According to Carson's testimony, he was scared and shaking after the shootings. He wiped off the gun and dropped it back into the car. The gun landed on metal, and Carson discovered a large automatic pistol and a magazine clip in the passenger's lap. After a few minutes, he went back into the house and declared, "I f**ked a couple of guys up."[3] He pulled Elben aside and said, "A couple guys just tried to kill me.... I shot them. . . . I took one of the guns away from them and I fired back." When he and Elben went outside, he claimed the Honda had disappeared.

         After the May 1 to May 4, 2017 jury trial, Carson was found guilty of two counts of first-degree murder, class "A" felonies, for which two consecutive life sentences were imposed. He appeals.

         II. Standard of Review

         We review denials of mistrials and prosecutorial error claims for abuse of discretion. State v. Plain, 898 N.W.2d 801, 810-11 (Iowa 2017). "An abuse of discretion will only be found when a court acts on grounds clearly untenable or to an extent clearly unreasonable." State v. Leckington, 713 N.W.2d 208, 216 (Iowa 2006).

         We review ineffective-assistance-of-counsel claims de novo. State v. Straw, 709 N.W.2d 128, 133 (Iowa 2006). "If an ineffective-assistance-of-counsel claim is raised on direct appeal from the criminal proceedings, we may decide the record is adequate to decide the claim or may choose to preserve the claim for postconviction proceedings." Id. (citing Iowa Code § 814.7(3) (2005)).

         III. Denial of Motion for Mistrial; Prosecutorial Error[4]

         Carson asserts he was denied a fair trial due to prosecutorial error that occurred during the trial. "Prosecutors have a dual function. They must prosecute with vigor and diligence, and, at the same time, be alert to assure the defendant a fair trial." State v. Webb, 244 N.W.2d 332, 333 (Iowa 1976). "In order to establish a violation of the right to a fair trial, a defendant must show both (1) error or misconduct and (2) prejudice." Plain, 898 N.W.2d at 818. Carson points to three situations where prosecutorial error allegedly occurred during closing argument: (1) the prosecutor repeatedly implied Carson was a liar, (2) the prosecutor asked about Carson invoking his right to an attorney, and (3) the prosecutor's use of the term "insanity."

         A. Prosecutorial Error

         A prosecutor "is entitled to some latitude during closing argument in analyzing evidence admitted in the trial." State v. Phillips, 226 N.W.2d 16, 19 (Iowa 1975). "[A] prosecutor may argue the reasonable inferences and conclusions to be drawn from the evidence" but may not "express his or her personal beliefs." State v. Graves, 668 N.W.2d 860, 874 (Iowa 2003).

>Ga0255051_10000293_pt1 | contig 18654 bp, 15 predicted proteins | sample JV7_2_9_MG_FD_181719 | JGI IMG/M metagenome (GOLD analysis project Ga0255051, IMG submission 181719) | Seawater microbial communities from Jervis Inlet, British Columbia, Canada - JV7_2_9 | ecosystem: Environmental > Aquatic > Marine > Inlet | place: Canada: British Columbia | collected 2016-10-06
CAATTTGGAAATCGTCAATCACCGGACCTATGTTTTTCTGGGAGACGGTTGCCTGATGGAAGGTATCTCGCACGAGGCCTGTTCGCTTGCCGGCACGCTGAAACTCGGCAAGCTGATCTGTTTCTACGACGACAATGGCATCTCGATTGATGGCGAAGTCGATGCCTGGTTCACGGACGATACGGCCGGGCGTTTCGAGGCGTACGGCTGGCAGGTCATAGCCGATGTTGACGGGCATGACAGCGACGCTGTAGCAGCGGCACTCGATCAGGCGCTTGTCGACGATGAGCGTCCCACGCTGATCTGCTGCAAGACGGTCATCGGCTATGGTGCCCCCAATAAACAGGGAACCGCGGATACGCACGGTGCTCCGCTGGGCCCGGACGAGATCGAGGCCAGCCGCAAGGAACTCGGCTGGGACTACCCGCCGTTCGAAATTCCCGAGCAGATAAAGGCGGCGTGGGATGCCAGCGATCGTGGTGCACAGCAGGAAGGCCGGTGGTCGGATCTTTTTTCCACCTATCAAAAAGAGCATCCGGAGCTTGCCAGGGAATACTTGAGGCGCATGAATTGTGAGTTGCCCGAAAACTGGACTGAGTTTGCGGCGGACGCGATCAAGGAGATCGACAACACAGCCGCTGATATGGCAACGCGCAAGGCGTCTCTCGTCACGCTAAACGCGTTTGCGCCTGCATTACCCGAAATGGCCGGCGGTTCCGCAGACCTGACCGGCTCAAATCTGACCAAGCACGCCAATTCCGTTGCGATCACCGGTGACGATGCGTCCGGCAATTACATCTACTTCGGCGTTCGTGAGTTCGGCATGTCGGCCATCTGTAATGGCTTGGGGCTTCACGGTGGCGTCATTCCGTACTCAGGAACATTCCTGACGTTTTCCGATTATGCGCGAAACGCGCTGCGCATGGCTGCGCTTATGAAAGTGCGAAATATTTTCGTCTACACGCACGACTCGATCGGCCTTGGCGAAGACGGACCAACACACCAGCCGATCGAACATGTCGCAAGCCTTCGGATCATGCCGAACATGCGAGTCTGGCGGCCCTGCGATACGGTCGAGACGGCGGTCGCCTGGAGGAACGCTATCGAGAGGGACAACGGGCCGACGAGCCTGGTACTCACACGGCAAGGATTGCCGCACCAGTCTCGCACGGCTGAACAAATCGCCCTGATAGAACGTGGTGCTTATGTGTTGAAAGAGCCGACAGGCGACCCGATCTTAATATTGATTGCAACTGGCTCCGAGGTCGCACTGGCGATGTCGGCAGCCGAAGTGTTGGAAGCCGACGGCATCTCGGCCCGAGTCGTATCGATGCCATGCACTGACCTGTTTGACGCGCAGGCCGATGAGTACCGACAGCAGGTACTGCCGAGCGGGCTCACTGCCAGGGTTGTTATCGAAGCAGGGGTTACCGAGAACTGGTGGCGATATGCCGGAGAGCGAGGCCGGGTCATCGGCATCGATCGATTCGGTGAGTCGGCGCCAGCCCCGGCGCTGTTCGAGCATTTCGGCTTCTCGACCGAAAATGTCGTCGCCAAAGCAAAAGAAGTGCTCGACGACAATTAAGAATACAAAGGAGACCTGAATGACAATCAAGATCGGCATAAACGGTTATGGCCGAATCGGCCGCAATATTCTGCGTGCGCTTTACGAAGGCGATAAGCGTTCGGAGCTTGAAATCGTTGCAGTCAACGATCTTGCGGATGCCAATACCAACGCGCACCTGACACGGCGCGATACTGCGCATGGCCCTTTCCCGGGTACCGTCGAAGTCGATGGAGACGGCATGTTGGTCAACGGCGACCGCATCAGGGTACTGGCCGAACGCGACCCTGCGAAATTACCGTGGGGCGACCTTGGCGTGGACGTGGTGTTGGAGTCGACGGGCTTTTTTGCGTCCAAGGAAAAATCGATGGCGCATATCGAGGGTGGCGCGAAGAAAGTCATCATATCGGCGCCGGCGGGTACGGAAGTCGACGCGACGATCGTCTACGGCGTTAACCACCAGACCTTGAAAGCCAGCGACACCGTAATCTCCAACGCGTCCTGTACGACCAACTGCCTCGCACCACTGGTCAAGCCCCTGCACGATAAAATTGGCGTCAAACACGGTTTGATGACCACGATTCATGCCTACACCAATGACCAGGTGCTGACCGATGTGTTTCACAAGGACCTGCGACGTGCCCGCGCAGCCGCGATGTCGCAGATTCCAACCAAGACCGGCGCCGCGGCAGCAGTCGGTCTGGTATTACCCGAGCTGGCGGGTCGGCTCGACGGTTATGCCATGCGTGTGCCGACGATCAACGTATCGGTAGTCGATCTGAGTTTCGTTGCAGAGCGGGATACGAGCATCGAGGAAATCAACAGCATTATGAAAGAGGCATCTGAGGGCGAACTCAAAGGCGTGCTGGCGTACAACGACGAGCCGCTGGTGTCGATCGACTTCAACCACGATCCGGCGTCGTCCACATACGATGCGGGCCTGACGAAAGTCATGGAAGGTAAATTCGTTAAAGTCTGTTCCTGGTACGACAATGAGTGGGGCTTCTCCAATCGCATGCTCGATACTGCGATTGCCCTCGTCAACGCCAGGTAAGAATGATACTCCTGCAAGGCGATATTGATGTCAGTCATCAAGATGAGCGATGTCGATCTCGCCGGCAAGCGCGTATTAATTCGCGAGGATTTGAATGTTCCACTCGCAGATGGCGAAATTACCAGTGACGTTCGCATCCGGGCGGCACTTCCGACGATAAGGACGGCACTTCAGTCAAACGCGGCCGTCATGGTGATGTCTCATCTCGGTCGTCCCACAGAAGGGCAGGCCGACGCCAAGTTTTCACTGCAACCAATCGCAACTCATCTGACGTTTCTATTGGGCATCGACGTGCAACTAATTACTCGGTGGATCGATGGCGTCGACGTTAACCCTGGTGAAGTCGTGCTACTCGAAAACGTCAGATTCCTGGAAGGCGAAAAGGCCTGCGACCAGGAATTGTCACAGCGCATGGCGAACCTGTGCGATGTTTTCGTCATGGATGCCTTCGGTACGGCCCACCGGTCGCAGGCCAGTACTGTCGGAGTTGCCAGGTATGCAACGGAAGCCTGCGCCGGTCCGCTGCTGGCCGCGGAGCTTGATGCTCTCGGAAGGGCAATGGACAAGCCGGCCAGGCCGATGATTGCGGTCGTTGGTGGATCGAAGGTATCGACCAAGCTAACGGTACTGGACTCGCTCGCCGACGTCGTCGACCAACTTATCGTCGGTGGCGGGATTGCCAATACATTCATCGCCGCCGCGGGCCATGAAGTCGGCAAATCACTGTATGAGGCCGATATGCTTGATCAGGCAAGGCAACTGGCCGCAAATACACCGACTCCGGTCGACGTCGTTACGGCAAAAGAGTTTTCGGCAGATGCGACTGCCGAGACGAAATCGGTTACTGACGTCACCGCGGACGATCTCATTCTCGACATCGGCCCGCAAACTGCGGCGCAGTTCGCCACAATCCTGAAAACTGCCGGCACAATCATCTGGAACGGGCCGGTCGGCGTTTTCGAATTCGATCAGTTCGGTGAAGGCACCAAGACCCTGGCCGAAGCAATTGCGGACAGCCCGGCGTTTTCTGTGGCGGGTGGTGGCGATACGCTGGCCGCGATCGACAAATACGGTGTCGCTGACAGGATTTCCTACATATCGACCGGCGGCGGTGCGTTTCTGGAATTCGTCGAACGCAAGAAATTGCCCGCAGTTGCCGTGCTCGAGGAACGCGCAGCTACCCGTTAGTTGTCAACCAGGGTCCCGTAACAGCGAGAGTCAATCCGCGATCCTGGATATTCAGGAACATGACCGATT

Carson objected to multiple comments from the prosecutor's closing and rebuttal arguments that he argues impliedly called him a liar or were otherwise improper. First, the prosecutor said:

To be clear, this case is not about insanity. The defendant was evaluated and found competent. . . . That is not what this case is about. His words have been designed to mislead and to draw attention away from the facts. Again, my standing here saying something no matter how outrageous it is, does not mean it is true. He makes these outrageous claims, but they're mostly designed to keep him from being held accountable.

         Carson argues this comment raised the issue of competency to "improperly cause the jury to draw the inference that the defendant was a liar." Competency was first discussed during cross-examination after Carson struggled to answer the prosecutor's questions:

Q. Okay. Tracy Johnson was your girlfriend?
A. Yes, she was.
Q. You were living with her?
A. I was staying part time at my mother's-Marjorie-house, and then I would stay over at her house once in a while.
But I had my oldest boy, Colton. He was right around fifteen years old. When he hit about fourteen or fifteen, him and his mom started bumping heads. I don't have forty-nine percent custody now because he turned eighteen years old on the twenty-seventh of this last month, but I had forty-nine percent custody of him and his mom had fifty-one percent custody, and they were bumping heads, so he was staying with me and my mother and going to school.
Q. My question to you: Tracy Johnson, you were pretty much living with her, and she was your girlfriend?
A. I didn't live with her full time. I stayed there off and on.
Q. Let's be clear about something. You have been evaluated and found to be competent to stand trial; correct?
A. I had to fight to do that.
Q. And so you have been evaluated and found ...